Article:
What possibilities might the negotiations with the employee unions have had if, before approving anything, the Supervisors told the unions that no raises could be made until the money was found first to cover the added expense? Now that would have possibly lit a real fire to the Service Redesign effort!

    What these Supervisors don’t seem to quite understand is that “knowing” is not the same as “understanding”– or agreeing with a decision based on understanding. Ten months ago they voted for the pay raises…and it is only now that they are really being forced to explain their decision to the public…and now only because they have no choice, largely thanks to you Benett.

    The public is entitled to know more than simply how the Supervisors vote on an issue; they are entitled to “understand” why a decision is made… not find out ten months later the “why” on an issue which would clearly have a possible negative impact on county services. The basic tenets of any good story is “Who, What, When, Where, WHY, and HOW?” This board’s decision of the “Why and How” has been largely lacking until now.

    Two quotes from the movie “Cool Hand Luke” with Paul Newman come to mind:

    Boss: “Sorry, Luke (Paul Newman). I’m just doing my job. You gotta appreciate that.
    Luke: Nah – calling it your job don’t make it right…”
    Captain, Road Prison 36, to Luke: “What we’ve got here is… failure to communicate.”

  5. Trouble July 1, 2014 at 6:03 am #

    It’s funny how when I was growing up you heard politicians claimer on and on about inflation and cost of living percentages. I can’t remember the last time I heard the word inflation out of one of those jokers on either side of the wall.
    Anyway, no matter who you work for, we all deserve to earn more money for both our experience and for the cost of living due to inflation. The fat cats in this country got their share by now.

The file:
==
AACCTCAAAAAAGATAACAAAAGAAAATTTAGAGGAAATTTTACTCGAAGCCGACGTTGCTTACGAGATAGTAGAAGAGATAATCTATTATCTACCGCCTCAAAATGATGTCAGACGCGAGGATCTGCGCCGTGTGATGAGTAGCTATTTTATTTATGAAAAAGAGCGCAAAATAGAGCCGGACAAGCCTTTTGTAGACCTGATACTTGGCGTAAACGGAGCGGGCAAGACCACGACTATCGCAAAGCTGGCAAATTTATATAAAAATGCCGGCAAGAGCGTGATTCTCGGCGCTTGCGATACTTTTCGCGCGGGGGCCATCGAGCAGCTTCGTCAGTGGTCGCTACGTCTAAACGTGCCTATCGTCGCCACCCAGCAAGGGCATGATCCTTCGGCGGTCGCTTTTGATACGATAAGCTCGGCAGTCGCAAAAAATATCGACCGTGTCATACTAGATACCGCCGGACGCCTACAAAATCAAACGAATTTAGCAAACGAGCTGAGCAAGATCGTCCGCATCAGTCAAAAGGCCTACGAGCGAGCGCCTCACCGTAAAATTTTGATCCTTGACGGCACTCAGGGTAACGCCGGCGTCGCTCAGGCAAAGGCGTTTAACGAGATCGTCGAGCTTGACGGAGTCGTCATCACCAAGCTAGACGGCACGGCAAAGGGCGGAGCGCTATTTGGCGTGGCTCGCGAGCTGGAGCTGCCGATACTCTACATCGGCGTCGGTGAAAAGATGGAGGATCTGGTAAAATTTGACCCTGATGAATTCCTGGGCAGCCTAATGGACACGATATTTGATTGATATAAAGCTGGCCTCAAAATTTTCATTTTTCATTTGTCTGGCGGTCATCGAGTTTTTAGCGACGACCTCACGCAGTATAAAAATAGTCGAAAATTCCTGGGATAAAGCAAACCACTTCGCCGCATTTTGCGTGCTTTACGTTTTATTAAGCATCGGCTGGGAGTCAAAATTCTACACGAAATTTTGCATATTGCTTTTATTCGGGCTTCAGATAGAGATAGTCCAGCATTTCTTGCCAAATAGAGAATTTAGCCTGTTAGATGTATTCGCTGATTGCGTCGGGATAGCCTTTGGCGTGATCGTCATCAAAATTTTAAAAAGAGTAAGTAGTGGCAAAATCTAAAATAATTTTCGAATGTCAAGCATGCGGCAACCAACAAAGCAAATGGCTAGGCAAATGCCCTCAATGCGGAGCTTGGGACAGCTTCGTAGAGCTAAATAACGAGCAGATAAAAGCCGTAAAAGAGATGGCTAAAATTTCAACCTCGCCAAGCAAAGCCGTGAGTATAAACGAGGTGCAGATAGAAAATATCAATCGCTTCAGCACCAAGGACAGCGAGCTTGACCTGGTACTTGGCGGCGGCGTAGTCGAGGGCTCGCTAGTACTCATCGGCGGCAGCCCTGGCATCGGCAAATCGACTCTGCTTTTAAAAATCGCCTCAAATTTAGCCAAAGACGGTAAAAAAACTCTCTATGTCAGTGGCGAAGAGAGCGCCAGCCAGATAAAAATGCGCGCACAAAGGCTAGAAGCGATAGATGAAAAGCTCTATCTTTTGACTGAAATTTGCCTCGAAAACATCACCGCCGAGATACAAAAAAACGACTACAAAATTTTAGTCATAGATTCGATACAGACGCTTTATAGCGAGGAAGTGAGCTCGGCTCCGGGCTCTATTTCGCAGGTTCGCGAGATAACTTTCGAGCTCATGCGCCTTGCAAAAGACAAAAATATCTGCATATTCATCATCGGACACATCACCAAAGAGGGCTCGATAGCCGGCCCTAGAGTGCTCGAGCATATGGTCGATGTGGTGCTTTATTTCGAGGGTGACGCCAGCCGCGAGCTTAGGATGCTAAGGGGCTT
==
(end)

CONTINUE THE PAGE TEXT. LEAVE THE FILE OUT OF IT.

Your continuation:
• Ken Warner July 1, 2014 at 12:50 pm #

      Trouble: Watch your step. Your boss can fire you and replace you with someone who will work for less. The inflation you sense is mostly wage deflation.

      • Trouble July 2, 2014 at 6:08 am #

        Ken- I can honestly say I never heard of wage deflation before today. Freak n more trickle down bull going around. Sort of like all that kick ball crap they are trying to shove down our throats lately.

        • Ken Warner July 2, 2014 at 9:15 am #

          Trouble: [heh] Kickball. That’s about right.

          I called it wage deflation. It’s frequently referred to as inflation adjusted real wages or wage disparity. There’s plenty of information about it on the web.

          The idea is that the lower and middle income people have seen almost no wage growth in decades while the upper classes have seen doubling or tripling of their wages. Here’s one example —

          Also, here’s something else to think about —

          According to a major new report from the Center for Immigration Studies (CIS), net employment growth in the United States since 2000 has gone entirely to immigrants, legal and illegal. Using data from the Bureau of Labor Statistics, CIS scholars Steven A. Camarota and Karen Zeigler found that there were 127,000 fewer working-age natives holding a job in the first quarter of 2014 than in 2000, while the number of immigrants with a job was 5.7 million above the 2000 level.

      • sugar magnolia July 2, 2014 at 9:40 am #

        I never heard of wage deflation either…but I can see that is happening in some industries for sure. But to say inflation isn’t happening definitely isn’t correct.

        I know, food doesn’t count in the true inflation calculations, but guess what, food costs are a big part of my budget…and many food prices are up 50%!

        My wages have stayed the same, but I’m in the hole each month now. I figured out my expenses have risen in 3 areas for the most part: Food cost, Gas, and medical. my medical changed when Arnie was in office. I went from $1500 out of pocket for the year to $4000. On top of the other costs, I’m no longer staying afloat.
        The middle class is quickly sinking closer and closer to low class while the rich get richer.